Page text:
Suicide hangs over this family at every turn. Aunts, parents, grandparents, have all killed themselves from the shame, sadness, and anger at the devastation that hangs in their family history. Eventually, suicide becomes their own personal destinies. Even as one of the sisters thinks to fight it, and even makes a significant attempt to leave this tragic destiny behind, she fails and ultimately succumbs to the curse.

It’s a very sad story. The sisters are trapped by the sadness of the inescapable. We get to know the sisters as much as we get to know their ancestors and their history. Where they come from informs who they are.

I’ve decided that dark humour just isn’t my style. The reviews that I’ve read about this book seem to all be good, but I found that this type of humour was lost on me. I found this book deeply depressing and sad. It was very hard for me to finish and it took me a long time to read.

Review: Hausfrau by Jill Alexander Essbaum

22725443Title: Hausfrau

Author: Jill Alexander Essbaum

Publisher: Random House

Publication Date: 2015

ISBN: 9780812997538

Hausfrau

Synopsis from Goodreads:
Anna Benz, an American in her late thirties, lives with her Swiss husband, Bruno—a banker—and their three young children in a postcard-perfect suburb of Zürich. Though she leads a comfortable, well-appointed life, Anna is falling apart inside. Adrift and increasingly unable to connect with the emotionally unavailable Bruno or even with her own thoughts and feelings, Anna tries to rouse herself with new experiences: German language classes, Jungian analysis, and a series of sexual affairs she enters with an ease that surprises even her.  But Anna can’t easily extract herself from these affairs. When she wants to end them, she finds it’s difficult. Tensions escalate, and her lies start to spin out of control. Having crossed a moral threshold, Anna will discover where a woman goes when there is no going back.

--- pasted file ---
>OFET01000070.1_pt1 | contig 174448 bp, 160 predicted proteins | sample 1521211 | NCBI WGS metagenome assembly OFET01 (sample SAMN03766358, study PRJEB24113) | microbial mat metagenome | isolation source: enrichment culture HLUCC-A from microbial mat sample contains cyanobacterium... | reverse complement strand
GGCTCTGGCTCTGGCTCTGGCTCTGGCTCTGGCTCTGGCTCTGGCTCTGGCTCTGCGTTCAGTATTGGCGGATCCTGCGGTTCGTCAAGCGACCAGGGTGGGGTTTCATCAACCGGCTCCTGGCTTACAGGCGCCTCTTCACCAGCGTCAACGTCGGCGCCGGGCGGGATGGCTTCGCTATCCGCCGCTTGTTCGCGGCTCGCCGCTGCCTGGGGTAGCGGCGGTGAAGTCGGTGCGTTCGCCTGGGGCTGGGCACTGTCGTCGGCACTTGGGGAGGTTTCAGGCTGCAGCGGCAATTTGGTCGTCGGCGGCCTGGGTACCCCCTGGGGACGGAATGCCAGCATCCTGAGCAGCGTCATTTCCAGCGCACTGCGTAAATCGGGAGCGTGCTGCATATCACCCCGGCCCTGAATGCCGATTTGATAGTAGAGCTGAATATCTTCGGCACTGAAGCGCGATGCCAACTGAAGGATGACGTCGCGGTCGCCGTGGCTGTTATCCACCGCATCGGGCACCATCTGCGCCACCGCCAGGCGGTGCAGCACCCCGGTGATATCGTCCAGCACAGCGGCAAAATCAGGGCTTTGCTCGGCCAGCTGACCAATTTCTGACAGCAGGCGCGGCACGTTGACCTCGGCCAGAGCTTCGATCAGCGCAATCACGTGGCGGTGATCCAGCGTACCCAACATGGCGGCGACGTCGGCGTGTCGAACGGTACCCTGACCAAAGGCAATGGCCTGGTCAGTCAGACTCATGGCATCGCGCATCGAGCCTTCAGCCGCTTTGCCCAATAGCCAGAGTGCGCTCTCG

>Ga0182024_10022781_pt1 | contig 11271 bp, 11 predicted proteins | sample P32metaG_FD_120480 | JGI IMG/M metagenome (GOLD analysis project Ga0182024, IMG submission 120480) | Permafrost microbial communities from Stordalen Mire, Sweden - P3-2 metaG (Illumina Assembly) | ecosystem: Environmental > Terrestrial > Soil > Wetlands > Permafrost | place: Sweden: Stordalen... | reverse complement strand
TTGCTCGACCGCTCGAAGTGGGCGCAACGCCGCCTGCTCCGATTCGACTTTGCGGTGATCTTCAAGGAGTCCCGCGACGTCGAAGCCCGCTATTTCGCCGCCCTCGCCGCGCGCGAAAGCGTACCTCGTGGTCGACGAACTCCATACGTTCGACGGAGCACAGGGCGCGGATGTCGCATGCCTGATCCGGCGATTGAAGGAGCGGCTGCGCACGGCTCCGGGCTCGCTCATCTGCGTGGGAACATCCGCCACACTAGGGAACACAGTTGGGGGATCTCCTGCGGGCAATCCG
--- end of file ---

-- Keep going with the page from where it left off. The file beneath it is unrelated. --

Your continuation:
Essbaum’s Hausfrau is an exploration of womanhood, marriage, love, lust, and self. Anna is lost in her life. A mother and housewife, she doesn’t work and has two sons. Her marriage has lost it’s passion. Anna has no friends and can barely even speak the language of her husband. She knows no one beyond her husband and his family, and even they are still strangers to her even after years of marriage. In an attempt to find herself and to make a life for herself, she finds desperate passion in the lustful affairs she conducts with strange men. Anna experiences incredibles sexual awakening in her affairs, loosing herself in the pleasure that she cannot derive from her home life. She comes to understand herself, her needs, and her wants throughout the book, in a way that she doesn’t recognize in the first few pages.